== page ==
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The New Recruit


This was the first Feetz shoe made for athletic performance.


It was designed for use in basic training for different sectors of the US military, including the Air Force and Army. This shoe would be what recruits wore when boots weren’t required, so it had to accomodate a wide range of tasks and motion.



Each contract had a detailed set of specifications outlining requirements for the shoes, many of which were specific to traditionally manufactured, mass-produced footwear.


Among these requirements were a strobel stitched upper, laces, and stress tests specific to traditional materials.

We knew 3D printing would excell in certain areas, like the requirement for different durometers within the sole and specific measurement requirements. Feetz could also offer shoes to all recruits, not just those who fit into a normal size ladder.
 
Version One retained the same upper as other Feetz shoes, but we found that since the Feetz upper was designed for custom fit, the laces didn’t add the adjustability needed for a performance shoe.




This requirement promted a switch in upper material, which led to Feetz introduction to sock uppers.




Sock uppers required a tub sole to hide the strobel stitching. Most Feetz shoes are printed with the footbed against the printer bed, so adding a tub would be impossible without using supports. The use of supports adds significant print and post-production time.

Alternatively, to create a tub sole without supports, but the midsole would have to be printed in two parts, which adds cost in other areas (two printers, double labor for printing, furter labor for assembly, glue dry times)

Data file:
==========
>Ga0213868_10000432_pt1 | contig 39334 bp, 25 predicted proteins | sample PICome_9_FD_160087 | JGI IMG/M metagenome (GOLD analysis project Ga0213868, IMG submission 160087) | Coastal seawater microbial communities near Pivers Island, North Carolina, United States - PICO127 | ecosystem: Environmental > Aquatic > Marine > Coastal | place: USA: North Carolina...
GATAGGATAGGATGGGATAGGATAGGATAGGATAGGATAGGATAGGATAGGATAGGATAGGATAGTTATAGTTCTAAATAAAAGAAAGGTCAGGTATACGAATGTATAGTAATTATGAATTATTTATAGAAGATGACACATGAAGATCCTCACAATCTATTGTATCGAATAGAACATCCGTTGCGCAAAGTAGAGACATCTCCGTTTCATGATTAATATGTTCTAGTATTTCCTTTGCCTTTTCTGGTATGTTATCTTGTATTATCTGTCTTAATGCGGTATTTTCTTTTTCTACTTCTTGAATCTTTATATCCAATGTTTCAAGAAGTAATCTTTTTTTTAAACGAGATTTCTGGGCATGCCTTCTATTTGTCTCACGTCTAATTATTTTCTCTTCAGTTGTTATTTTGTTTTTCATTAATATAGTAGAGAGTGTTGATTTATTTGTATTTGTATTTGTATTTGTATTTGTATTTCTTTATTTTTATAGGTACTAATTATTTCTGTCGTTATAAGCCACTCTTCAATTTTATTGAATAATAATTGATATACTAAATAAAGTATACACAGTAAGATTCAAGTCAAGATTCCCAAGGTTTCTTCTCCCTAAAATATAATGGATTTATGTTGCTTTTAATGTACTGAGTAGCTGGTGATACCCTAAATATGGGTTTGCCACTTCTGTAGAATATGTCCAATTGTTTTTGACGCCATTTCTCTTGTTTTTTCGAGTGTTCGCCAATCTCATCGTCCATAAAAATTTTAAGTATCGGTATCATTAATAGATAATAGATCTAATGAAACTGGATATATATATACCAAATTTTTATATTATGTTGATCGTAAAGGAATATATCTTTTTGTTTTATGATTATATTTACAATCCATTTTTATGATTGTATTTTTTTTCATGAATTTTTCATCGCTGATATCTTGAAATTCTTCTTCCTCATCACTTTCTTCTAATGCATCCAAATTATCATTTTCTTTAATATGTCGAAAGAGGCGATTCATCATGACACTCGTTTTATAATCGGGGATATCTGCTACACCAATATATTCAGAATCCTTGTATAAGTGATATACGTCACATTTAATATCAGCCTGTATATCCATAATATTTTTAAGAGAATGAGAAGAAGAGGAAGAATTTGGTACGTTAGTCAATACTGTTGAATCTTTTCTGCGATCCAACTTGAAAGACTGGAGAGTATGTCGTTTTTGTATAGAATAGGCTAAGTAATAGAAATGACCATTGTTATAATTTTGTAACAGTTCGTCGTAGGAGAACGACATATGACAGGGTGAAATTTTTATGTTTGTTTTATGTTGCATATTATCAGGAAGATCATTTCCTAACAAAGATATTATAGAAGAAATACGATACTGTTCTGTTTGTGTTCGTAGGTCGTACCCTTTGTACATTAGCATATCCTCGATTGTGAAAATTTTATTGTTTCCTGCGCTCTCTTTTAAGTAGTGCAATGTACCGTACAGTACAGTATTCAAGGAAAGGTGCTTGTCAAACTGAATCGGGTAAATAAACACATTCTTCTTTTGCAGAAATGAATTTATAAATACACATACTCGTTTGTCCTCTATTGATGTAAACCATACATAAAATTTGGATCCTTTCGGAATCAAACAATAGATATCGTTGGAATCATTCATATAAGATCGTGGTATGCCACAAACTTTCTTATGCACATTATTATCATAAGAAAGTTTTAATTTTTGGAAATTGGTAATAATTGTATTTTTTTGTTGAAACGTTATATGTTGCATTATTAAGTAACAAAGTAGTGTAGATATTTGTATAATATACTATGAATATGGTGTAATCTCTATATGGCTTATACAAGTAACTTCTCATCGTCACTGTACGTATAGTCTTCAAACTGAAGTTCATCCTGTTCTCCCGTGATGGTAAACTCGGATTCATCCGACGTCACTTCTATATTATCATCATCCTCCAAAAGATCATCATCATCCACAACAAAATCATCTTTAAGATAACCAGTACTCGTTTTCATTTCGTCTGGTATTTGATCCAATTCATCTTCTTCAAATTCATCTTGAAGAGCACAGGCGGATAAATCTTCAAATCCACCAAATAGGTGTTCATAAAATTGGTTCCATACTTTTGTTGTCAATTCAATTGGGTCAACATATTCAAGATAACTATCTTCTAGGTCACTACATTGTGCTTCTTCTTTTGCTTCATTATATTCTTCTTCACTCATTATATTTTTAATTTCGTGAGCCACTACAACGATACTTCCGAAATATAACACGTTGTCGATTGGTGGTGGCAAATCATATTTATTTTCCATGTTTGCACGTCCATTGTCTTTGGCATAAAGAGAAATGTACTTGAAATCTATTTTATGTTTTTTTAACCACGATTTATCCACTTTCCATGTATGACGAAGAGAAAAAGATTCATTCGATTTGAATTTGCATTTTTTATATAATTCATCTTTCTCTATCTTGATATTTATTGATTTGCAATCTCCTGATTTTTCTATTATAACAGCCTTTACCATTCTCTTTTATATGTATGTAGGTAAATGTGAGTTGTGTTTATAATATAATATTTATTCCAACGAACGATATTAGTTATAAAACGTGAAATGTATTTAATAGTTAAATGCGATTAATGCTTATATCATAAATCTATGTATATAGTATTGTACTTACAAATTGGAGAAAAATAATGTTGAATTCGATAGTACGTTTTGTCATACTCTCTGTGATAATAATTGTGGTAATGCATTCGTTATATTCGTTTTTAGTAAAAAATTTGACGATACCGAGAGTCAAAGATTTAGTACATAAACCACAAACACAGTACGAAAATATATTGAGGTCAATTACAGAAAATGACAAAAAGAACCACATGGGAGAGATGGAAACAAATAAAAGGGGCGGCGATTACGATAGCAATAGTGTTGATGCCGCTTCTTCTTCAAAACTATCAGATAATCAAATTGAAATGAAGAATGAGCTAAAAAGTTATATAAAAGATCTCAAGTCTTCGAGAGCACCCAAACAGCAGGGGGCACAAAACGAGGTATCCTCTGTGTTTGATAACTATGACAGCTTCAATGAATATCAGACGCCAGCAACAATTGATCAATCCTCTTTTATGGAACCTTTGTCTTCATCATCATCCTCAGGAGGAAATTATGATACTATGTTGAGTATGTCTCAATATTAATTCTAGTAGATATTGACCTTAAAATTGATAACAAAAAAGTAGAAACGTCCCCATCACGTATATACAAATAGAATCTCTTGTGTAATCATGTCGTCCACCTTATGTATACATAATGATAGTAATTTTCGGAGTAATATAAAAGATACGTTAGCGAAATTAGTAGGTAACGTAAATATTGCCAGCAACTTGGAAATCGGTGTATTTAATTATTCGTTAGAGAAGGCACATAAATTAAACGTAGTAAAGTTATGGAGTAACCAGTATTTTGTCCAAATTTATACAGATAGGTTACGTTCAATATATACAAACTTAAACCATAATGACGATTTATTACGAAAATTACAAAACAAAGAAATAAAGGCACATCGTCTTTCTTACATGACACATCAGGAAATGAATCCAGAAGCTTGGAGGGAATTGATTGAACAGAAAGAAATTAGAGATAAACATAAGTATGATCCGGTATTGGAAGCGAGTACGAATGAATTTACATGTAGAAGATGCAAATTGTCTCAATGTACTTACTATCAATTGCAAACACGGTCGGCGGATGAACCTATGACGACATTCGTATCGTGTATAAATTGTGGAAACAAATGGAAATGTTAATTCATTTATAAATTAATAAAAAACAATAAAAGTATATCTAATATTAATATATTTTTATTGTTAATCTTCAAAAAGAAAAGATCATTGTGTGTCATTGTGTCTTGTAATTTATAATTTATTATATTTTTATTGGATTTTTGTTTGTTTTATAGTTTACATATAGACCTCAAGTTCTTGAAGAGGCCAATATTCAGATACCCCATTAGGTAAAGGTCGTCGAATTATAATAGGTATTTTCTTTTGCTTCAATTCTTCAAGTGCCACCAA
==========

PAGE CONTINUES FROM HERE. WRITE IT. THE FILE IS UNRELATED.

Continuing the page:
By printing “upside down” the part could be printed in one piece, without supports. 


This allowed for foot contour, for a more comfortable and stable shoe. Arch support could be printed in as well, had the spec not required against it.
Printing in this orientation also allowed for toe spring, which was a welcome improvement in our shoes. This was achieved by bending the sole around the curve of the last during assembly.


3D printing allows for different durometers within a single part, without any assembly.



Shown here are areas of adjusted durometer for stability and motion control compared with a neutral sole.


Shown here are sizes 8B and 12D. The infill is increased to support the heel strike in a heavier wearer.

3D printing also allows for durometers to change within a size run. This can address greater overall weight of the wearer without a change in material.



Auxetic cage: forms easily around a dually curved surface 

64 eyes: allow for customizable lacing support

Dual duty laces: Type 3 7-strand paracord, rated for 550lb

Sidewall pattern: inspired by the standard issue M4 rifle

Recycled polyester sock upper